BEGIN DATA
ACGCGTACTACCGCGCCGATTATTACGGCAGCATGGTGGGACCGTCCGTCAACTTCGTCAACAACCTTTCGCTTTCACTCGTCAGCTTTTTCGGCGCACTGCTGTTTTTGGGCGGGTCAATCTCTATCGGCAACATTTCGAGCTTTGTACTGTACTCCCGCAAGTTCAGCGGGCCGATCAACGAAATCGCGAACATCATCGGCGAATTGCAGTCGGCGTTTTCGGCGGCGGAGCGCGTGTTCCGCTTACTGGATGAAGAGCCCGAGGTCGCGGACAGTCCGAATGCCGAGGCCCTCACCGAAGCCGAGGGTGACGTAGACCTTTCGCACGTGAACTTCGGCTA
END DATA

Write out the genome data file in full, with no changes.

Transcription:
ACGCGTACTACCGCGCCGATTATTACGGCAGCATGGTGGGACCGTCCGTCAACTTCGTCAACAACCTTTCGCTTTCACTCGTCAGCTTTTTCGGCGCACTGCTGTTTTTGGGCGGGTCAATCTCTATCGGCAACATTTCGAGCTTTGTACTGTACTCCCGCAAGTTCAGCGGGCCGATCAACGAAATCGCGAACATCATCGGCGAATTGCAGTCGGCGTTTTCGGCGGCGGAGCGCGTGTTCCGCTTACTGGATGAAGAGCCCGAGGTCGCGGACAGTCCGAATGCCGAGGCCCTCACCGAAGCCGAGGGTGACGTAGACCTTTCGCACGTGAACTTCGGCTA